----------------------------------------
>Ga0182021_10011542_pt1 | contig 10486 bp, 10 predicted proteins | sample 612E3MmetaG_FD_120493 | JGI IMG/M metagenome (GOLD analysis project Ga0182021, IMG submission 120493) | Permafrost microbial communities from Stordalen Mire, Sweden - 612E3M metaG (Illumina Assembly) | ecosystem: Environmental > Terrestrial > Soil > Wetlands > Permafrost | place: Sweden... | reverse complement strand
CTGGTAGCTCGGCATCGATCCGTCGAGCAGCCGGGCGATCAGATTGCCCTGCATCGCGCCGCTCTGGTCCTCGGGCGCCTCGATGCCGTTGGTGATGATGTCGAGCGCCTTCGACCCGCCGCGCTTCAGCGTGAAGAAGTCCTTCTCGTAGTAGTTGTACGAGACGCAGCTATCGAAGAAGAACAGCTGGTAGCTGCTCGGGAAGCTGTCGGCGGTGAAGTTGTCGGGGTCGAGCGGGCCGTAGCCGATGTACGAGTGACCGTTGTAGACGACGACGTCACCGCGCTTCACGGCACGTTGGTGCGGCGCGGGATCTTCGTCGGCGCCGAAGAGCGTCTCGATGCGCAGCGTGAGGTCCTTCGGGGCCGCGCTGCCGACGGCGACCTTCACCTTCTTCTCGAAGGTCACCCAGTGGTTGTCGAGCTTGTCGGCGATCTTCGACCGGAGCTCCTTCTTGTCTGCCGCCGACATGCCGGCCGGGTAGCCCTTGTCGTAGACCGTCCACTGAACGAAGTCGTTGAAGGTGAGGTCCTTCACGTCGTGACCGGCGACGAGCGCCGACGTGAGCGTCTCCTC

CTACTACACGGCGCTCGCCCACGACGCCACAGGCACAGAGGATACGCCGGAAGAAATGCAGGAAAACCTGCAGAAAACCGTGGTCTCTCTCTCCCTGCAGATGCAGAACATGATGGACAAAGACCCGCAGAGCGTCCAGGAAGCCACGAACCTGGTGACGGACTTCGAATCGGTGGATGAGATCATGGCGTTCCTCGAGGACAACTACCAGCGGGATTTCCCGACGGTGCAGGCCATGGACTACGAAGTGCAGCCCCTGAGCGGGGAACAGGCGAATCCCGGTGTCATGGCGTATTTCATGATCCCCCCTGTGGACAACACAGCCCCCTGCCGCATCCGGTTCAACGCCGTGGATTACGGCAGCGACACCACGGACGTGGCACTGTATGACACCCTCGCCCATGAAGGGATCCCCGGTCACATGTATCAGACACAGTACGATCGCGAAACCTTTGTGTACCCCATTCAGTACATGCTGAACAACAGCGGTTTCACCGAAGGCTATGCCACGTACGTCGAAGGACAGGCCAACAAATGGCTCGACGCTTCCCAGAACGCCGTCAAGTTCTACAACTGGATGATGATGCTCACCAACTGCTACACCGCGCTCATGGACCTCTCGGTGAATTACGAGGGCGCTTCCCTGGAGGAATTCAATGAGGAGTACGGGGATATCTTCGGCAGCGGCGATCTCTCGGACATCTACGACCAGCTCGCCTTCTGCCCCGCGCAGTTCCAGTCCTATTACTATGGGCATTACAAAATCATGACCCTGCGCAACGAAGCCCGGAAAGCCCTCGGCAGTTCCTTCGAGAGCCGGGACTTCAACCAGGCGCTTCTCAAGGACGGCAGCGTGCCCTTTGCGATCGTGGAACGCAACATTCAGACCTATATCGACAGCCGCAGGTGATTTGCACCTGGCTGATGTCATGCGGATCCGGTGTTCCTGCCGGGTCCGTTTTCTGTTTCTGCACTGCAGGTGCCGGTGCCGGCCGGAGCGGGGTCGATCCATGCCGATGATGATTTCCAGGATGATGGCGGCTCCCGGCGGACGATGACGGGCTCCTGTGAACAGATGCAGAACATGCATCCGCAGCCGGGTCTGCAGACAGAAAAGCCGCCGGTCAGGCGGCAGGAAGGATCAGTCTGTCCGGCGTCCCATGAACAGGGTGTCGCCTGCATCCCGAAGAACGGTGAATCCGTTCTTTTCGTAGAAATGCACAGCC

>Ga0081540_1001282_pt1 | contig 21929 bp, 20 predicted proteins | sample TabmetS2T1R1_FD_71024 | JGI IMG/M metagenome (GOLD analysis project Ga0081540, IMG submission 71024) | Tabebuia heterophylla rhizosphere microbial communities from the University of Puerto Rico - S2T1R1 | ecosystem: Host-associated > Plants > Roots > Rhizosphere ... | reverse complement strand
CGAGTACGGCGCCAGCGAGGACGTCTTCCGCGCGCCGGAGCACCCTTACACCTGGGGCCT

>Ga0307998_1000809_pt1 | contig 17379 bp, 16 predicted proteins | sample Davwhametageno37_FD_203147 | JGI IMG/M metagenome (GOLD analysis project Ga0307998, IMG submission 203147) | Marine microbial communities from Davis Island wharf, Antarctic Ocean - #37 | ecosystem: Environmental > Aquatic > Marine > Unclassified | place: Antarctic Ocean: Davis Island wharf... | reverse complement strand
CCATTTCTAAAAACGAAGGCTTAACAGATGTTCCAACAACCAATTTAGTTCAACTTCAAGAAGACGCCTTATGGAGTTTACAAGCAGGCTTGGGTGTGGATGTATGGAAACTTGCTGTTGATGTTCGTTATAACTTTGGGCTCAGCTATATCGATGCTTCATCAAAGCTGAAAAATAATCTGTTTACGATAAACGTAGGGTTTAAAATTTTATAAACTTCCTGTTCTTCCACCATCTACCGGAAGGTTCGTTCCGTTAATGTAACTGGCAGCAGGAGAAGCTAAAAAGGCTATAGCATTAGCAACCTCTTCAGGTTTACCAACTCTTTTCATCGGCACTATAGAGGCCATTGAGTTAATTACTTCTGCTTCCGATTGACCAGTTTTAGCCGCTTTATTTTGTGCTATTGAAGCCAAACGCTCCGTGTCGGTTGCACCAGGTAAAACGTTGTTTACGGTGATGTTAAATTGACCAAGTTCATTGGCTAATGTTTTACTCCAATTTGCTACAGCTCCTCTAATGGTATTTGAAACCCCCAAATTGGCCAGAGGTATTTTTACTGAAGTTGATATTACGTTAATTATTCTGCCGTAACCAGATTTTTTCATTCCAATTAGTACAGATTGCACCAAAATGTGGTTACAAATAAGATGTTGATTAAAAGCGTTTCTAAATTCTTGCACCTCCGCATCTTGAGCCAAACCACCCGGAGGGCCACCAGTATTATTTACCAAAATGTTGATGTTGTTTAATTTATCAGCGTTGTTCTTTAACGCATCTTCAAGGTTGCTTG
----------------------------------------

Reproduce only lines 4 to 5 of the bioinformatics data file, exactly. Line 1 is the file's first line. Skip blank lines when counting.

>Ga0081540_1001282_pt1 | contig 21929 bp, 20 predicted proteins | sample TabmetS2T1R1_FD_71024 | JGI IMG/M metagenome (GOLD analysis project Ga0081540, IMG submission 71024) | Tabebuia heterophylla rhizosphere microbial communities from the University of Puerto Rico - S2T1R1 | ecosystem: Host-associated > Plants > Roots > Rhizosphere ... | reverse complement strand
CGAGTACGGCGCCAGCGAGGACGTCTTCCGCGCGCCGGAGCACCCTTACACCTGGGGCCT